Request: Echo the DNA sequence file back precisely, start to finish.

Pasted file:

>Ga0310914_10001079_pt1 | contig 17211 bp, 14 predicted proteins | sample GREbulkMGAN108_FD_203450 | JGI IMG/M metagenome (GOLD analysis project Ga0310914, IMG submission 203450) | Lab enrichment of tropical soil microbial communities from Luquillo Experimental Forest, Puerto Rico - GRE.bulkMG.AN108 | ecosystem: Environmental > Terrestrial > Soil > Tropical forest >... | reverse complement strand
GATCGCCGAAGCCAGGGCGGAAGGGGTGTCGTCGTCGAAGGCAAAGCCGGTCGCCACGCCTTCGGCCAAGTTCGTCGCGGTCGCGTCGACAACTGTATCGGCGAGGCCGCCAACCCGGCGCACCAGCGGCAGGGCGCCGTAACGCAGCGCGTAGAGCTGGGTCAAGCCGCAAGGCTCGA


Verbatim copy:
>Ga0310914_10001079_pt1 | contig 17211 bp, 14 predicted proteins | sample GREbulkMGAN108_FD_203450 | JGI IMG/M metagenome (GOLD analysis project Ga0310914, IMG submission 203450) | Lab enrichment of tropical soil microbial communities from Luquillo Experimental Forest, Puerto Rico - GRE.bulkMG.AN108 | ecosystem: Environmental > Terrestrial > Soil > Tropical forest >... | reverse complement strand
GATCGCCGAAGCCAGGGCGGAAGGGGTGTCGTCGTCGAAGGCAAAGCCGGTCGCCACGCCTTCGGCCAAGTTCGTCGCGGTCGCGTCGACAACTGTATCGGCGAGGCCGCCAACCCGGCGCACCAGCGGCAGGGCGCCGTAACGCAGCGCGTAGAGCTGGGTCAAGCCGCAAGGCTCGA